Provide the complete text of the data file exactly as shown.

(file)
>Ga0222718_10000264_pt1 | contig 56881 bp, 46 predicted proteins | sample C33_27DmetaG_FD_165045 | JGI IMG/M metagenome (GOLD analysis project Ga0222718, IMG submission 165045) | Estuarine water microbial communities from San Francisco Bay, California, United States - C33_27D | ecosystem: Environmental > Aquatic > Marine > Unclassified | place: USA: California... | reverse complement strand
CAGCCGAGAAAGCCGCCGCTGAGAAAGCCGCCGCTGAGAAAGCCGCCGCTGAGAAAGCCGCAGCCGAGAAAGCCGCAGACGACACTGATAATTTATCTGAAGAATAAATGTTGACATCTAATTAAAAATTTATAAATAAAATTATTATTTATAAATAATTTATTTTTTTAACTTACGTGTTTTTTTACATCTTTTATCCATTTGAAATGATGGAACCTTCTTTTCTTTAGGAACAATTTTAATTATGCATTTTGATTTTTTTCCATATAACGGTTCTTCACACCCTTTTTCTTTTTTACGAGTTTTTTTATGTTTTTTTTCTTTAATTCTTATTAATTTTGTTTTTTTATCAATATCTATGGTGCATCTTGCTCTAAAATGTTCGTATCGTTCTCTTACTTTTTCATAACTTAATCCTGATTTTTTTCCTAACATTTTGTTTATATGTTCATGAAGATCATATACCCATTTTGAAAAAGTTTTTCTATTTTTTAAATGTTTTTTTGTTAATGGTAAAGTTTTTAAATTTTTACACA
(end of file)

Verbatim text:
>Ga0222718_10000264_pt1 | contig 56881 bp, 46 predicted proteins | sample C33_27DmetaG_FD_165045 | JGI IMG/M metagenome (GOLD analysis project Ga0222718, IMG submission 165045) | Estuarine water microbial communities from San Francisco Bay, California, United States - C33_27D | ecosystem: Environmental > Aquatic > Marine > Unclassified | place: USA: California... | reverse complement strand
CAGCCGAGAAAGCCGCCGCTGAGAAAGCCGCCGCTGAGAAAGCCGCCGCTGAGAAAGCCGCAGCCGAGAAAGCCGCAGACGACACTGATAATTTATCTGAAGAATAAATGTTGACATCTAATTAAAAATTTATAAATAAAATTATTATTTATAAATAATTTATTTTTTTAACTTACGTGTTTTTTTACATCTTTTATCCATTTGAAATGATGGAACCTTCTTTTCTTTAGGAACAATTTTAATTATGCATTTTGATTTTTTTCCATATAACGGTTCTTCACACCCTTTTTCTTTTTTACGAGTTTTTTTATGTTTTTTTTCTTTAATTCTTATTAATTTTGTTTTTTTATCAATATCTATGGTGCATCTTGCTCTAAAATGTTCGTATCGTTCTCTTACTTTTTCATAACTTAATCCTGATTTTTTTCCTAACATTTTGTTTATATGTTCATGAAGATCATATACCCATTTTGAAAAAGTTTTTCTATTTTTTAAATGTTTTTTTGTTAATGGTAAAGTTTTTAAATTTTTACACA